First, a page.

•  Tip Jar (3+ / 0-)
    Recommended by:
    Sun Tzu, Mokurai, historys mysteries

    "There are two kinds of truth, small truth and great truth. You can recognize a small truth because its opposite is a falsehood. The opposite of a great truth is another truth." -- Niels Bohr

    by paxpi on Thu Jul 10, 2014 at 09:18:09 AM PDT

  •  Under favorable circumstances (1+ / 0-)
    Recommended by:

    creating a democracy can take a much shorter time. I was in the Peace Corps in South Korea in the 1960s under quasi-military dictatorship. General Park Chung Hee took power, then resigned his commission and ran for President with no effective opposition permitted. He was assassinated in 1979, with another coup following.

    Two-party elections began in 1987. Since then, Korea has evolved politically to the point of being able to try, convict, and imprison a former President, something the US is way behind on.

    However, that has only worked when the population is not at war with itself.

    Back off, man. I'm a logician.—GOPBusters™

    by Mokurai on Thu Jul 10, 2014 at 05:34:13 PM PDT

    •  I'm being very strict with my definitions (0+ / 0-)

      I'll assume that in south Korea the population was also rather uniform culturally? I mean, they were not trying to integrate former slaves and so forth. Perhaps the unification of North and South Korea might be more like the post Civil War era of the USA?

      Good on you for your work in the Peace Corp. We chose to stay in South Korea after the war. It still does seem to take decades of commitment even under the favorable conditions you mention. Certainly not "welcomed as liberators" and go home.

      "There are two kinds of truth, small truth and great truth. You can recognize a small truth because its opposite is a falsehood. The opposite of a great truth is another truth." -- Niels Bohr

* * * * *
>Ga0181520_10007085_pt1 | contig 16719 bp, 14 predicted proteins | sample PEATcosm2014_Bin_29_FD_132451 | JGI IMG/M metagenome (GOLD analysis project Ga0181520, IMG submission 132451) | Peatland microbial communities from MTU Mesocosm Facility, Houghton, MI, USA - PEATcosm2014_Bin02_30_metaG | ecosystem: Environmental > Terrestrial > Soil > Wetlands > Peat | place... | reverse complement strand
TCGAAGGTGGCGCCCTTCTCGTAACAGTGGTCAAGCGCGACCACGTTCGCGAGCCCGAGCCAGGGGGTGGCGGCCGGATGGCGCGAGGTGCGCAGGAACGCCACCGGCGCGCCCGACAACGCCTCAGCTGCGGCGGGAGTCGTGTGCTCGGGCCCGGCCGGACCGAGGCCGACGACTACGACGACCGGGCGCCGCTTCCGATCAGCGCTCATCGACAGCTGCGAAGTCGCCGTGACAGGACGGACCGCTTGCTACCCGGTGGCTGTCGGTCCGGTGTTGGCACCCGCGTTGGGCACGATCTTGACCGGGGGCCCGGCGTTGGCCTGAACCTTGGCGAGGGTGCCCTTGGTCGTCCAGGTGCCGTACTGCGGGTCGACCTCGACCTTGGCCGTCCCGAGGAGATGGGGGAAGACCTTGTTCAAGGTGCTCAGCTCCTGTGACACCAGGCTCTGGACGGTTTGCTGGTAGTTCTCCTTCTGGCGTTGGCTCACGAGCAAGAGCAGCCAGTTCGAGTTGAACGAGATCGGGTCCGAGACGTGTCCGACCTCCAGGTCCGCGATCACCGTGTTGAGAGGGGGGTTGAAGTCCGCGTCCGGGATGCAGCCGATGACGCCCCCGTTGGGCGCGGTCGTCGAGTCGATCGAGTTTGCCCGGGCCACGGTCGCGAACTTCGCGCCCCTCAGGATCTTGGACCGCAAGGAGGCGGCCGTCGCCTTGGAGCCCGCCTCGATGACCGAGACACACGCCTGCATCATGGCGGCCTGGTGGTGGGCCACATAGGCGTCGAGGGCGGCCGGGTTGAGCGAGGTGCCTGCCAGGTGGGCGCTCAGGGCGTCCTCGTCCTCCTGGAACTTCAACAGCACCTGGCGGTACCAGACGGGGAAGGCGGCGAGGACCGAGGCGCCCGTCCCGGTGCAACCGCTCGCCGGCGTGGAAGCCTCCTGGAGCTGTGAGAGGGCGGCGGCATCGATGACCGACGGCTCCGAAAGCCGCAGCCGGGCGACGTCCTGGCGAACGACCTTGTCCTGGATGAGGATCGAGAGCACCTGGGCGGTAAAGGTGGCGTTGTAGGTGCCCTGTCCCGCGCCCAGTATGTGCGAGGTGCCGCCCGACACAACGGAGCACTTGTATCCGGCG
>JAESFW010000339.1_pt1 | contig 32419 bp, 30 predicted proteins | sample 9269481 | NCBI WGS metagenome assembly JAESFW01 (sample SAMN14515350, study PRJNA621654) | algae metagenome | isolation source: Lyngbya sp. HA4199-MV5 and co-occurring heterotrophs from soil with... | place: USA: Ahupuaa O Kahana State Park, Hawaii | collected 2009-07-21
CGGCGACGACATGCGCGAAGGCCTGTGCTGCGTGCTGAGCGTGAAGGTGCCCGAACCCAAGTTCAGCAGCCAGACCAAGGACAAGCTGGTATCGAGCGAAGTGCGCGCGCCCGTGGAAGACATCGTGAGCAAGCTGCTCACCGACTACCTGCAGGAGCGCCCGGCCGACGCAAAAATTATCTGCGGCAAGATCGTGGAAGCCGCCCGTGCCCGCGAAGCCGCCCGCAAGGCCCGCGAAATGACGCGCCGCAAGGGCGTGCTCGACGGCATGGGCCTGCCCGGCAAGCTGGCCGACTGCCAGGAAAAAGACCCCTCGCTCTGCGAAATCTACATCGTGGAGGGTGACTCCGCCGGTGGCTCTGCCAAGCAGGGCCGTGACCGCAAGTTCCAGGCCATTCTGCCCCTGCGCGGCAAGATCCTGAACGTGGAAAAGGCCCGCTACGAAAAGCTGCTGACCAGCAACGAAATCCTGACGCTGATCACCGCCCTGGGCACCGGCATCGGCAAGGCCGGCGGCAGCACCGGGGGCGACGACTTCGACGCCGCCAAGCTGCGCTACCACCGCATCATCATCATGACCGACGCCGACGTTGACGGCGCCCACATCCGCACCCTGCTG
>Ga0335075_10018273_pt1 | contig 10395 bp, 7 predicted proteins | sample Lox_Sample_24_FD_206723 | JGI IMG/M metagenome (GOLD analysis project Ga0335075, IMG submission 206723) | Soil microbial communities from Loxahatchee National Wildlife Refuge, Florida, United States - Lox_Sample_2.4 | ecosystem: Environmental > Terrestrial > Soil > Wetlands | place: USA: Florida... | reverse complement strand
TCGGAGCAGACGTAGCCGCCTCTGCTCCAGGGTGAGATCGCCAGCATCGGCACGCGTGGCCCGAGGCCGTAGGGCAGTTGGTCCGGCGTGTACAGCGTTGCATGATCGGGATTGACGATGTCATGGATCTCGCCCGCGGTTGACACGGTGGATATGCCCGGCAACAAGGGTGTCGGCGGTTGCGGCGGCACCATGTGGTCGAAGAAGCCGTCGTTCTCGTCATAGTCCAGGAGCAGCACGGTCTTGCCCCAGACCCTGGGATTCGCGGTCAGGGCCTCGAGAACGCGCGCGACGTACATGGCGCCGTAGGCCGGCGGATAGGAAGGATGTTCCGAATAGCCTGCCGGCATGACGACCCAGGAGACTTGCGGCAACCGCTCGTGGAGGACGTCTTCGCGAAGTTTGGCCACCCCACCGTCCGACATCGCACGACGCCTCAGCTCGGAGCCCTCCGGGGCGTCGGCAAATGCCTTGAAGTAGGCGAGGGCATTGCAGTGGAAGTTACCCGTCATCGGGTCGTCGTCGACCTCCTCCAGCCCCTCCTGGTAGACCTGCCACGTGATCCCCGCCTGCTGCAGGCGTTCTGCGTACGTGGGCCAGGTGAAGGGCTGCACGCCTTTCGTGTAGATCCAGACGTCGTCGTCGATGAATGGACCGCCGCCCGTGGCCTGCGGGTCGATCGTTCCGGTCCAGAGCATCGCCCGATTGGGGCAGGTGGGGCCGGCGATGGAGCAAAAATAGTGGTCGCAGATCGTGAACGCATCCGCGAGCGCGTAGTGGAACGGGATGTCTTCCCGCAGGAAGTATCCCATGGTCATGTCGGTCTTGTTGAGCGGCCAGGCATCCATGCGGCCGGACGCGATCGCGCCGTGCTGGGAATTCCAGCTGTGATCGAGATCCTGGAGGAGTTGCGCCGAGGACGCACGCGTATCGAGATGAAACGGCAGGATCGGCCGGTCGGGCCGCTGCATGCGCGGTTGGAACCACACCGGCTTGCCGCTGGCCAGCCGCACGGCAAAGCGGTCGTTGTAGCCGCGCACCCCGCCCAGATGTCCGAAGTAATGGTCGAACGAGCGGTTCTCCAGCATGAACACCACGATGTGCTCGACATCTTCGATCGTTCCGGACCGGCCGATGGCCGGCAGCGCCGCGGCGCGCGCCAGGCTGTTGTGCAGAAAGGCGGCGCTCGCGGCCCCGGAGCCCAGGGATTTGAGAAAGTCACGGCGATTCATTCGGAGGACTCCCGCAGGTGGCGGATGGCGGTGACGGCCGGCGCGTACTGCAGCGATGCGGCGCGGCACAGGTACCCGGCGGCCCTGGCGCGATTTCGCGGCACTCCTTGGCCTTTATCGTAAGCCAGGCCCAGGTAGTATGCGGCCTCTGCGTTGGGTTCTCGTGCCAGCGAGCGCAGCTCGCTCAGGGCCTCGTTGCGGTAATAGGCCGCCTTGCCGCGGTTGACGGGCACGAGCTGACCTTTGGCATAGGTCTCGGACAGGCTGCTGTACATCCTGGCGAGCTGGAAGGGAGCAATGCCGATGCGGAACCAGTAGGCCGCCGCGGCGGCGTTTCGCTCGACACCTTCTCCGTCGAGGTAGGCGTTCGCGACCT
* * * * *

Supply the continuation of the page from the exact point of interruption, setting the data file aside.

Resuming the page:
by paxpi on Thu Jul 10, 2014 at 06:50:01 PM PDT

      [ Parent ]

      •  Very uniform, apart from the divisions between (0+ / 0-)

        Buddhists, animists, and various kinds of Christian, and the insanely Communist North vs. the stringently anti-Communist South. One of the first things I noticed on my arrival in Seoul was the gigantic anti-Communist banners hung across the main streets.

        Reunification will be much more like Germany after the collapse of the Soviet Union than the US after the Civil War. The North is full of starved and undereducated people with no modern industrial or farming skills and almost no experience of speaking freely. It will take a generation to undo the physical damage, or rather, to raise a new undamaged generation. It will take two or three generations to get past the psychological and cultural damage. North Koreans, like East Germans, will initially be treated like country bumpkins who talk a little funny and don't understand how the world works. North Koreans who escape and end up in the South are unable to adapt to being permitted to and even required to make constant choices about everything.

        South Korea is the most wired country on Earth, and North Korea the least.

        I stayed with a North Korean refugee family who counted in the Northern manner, hana, dul, soi, noi, rather than the Southern hana,dul, set, net. I am sure that native speakers would notice other differences, but I didn't.

        Back off, man. I'm a logician.—GOPBusters™

        by Mokurai on Thu Jul 10, 2014 at 10:05:19 PM PDT

        [ Parent ]

Subscribe or Donate to support Daily Kos.

Click here for the mobile view of the site